This blog continues my notes on translating Galatians
Galatians 3: 21,22
So is the Law contrary to the promises? Far from it! In fact, if a Law which could create life had been given, putting people right would indeed come from the Law. But scripture has admitted no escape from the net of sin, with the result that the promise could be given to people who trust, through the faithfulness of Jesus Messiah.
Paul argues that the Law is not opposed to the promises precisely because it is unable to offer what they offer: the gift of life from God, to a humanity which is incapable of perfect obedience to the Law. I have translated the Greek sunenkleio in a negative rather than positive sense, noting that it can used of capturing fish in a net. Most translators translate the Greek pisteos Iesou Christou as “faith in Jesus Christ” which is a possible but not necessary translation. I have taken it as meaning the faith or faithfulness OF Jesus which is the more common meaning of the genitive case of the noun. Clearly Paul is also standing up for faith or trust IN Jesus, but he understands this as a human response to Jesus’ faithfulness, in his life and especially his death, to God his father and to his human brothers and sisters.
Galatians 3: 23 -29
Before the arrival of trust, we were confined by Law, kept under lock and key until trust would eventually be revealed. So the Law was like the slave who cares for children, until Messiah came, so that we could be put right by trust. But now, with the arrival of trust, we are no longer under that guardian slave; for you are all children of God, through your trust in Messiah Jesus: those of you who were baptised into Messiah have clothed yourselves with Messiah. So there is neither Jew nor Greek, neither slave nor free, neither male nor female for all of you are one in Messiah Jesus. And if you belong to Messiah, you are Abraham’s “descendant”, the heirs named in the promise.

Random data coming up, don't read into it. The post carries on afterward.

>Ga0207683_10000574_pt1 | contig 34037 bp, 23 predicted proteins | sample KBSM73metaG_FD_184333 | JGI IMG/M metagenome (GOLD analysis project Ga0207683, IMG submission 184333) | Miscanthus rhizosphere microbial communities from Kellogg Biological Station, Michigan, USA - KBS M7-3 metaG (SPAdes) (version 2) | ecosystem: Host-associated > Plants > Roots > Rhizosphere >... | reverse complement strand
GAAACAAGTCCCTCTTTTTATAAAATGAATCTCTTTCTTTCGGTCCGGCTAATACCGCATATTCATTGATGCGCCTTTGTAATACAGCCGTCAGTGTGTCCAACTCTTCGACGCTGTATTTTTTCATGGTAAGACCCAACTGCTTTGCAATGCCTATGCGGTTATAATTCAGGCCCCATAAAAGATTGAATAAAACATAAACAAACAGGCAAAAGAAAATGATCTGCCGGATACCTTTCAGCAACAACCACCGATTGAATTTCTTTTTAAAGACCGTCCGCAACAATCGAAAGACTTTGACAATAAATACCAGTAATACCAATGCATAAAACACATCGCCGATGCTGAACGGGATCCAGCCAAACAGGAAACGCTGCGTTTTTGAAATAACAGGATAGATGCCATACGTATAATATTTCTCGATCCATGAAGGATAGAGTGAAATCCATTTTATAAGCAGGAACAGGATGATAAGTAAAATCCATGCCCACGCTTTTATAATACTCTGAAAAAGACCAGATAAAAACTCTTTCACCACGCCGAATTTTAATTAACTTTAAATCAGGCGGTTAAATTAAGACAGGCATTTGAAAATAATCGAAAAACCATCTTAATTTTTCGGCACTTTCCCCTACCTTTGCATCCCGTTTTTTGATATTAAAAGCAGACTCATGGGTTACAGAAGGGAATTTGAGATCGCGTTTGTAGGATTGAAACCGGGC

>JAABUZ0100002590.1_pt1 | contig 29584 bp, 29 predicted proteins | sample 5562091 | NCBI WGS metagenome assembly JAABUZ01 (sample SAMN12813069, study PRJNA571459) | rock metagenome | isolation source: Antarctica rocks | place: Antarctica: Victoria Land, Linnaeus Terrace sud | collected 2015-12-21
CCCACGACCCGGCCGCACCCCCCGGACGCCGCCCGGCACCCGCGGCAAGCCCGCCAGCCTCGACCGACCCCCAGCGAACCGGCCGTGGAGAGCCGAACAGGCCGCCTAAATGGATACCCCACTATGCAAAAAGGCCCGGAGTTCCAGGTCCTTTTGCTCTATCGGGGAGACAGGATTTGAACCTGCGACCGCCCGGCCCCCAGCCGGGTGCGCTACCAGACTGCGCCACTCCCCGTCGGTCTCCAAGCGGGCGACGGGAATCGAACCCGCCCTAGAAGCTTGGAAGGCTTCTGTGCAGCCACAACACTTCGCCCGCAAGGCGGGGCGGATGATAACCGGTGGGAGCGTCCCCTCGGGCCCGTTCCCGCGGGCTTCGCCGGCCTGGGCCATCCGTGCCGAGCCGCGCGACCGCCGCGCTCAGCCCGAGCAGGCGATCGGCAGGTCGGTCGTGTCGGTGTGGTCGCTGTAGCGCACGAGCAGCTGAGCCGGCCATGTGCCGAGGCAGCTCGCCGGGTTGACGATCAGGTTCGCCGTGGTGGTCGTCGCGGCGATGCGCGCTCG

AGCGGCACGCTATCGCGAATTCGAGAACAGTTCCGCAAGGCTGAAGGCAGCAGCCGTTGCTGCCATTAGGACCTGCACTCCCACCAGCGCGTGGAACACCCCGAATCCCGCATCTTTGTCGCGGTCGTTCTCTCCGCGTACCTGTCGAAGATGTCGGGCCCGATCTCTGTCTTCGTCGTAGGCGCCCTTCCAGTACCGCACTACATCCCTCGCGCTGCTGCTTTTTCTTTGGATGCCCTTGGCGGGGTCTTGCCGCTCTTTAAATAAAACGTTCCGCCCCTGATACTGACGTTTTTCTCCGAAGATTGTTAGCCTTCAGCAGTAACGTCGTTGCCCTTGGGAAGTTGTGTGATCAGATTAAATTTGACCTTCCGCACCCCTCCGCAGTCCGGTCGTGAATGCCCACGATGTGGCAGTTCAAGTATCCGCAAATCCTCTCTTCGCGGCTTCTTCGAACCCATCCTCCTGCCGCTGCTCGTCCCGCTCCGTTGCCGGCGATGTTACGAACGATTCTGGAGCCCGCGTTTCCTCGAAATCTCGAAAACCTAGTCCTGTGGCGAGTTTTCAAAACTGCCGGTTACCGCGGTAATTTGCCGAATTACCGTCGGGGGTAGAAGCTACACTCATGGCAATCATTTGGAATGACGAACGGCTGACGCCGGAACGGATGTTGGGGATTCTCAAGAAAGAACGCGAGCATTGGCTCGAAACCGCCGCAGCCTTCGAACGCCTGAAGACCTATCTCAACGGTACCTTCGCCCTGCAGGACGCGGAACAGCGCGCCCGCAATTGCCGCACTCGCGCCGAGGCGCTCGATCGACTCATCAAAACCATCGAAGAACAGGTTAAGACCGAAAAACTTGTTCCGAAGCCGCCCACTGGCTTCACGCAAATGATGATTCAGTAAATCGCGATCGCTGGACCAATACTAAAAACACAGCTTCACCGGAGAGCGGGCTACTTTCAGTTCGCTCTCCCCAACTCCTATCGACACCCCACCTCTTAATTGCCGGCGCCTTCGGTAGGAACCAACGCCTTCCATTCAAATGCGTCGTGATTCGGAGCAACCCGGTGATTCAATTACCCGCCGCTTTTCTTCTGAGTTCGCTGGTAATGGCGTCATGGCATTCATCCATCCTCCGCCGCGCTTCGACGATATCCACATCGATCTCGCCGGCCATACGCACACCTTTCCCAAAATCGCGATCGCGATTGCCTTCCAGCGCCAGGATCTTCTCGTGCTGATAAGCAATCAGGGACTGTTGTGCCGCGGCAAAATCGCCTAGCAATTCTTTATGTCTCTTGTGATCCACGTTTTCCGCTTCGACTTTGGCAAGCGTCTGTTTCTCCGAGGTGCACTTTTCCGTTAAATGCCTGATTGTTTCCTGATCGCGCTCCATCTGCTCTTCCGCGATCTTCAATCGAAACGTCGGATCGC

Paul compares the Law to the Greek paedagogos, a trusted (male) slave who looked after the children of the household and assisted with their education. With coming of Jesus, the children of the family are granted his adult trust in the Father and take upon themselves the dignity and freedom of adult children. In Jesus, the promised “descendant” of Abraham, they are the true heirs of God’s promise: “in your descendant all the nations will be blessed.”
Paul’s language is very vigorous here. The Jewish faith in Torah is sharply reconfigured as a time of confinement and discipline, as a mere preparation for the time of trust when Messiah Jesus would re-introduce human beings to their divine father, a relationship open to all people, in which they are clothed in the character of Jesus. This brief treatment of the theme of the theme of being God’s children is expanded in the next section. Here we should note that “being put right” involves something beyond all expectation: adoption as God’s children. My translation of the Greek pistis as “trust” rather than “faith” emphasises the relational nature of “being put right.”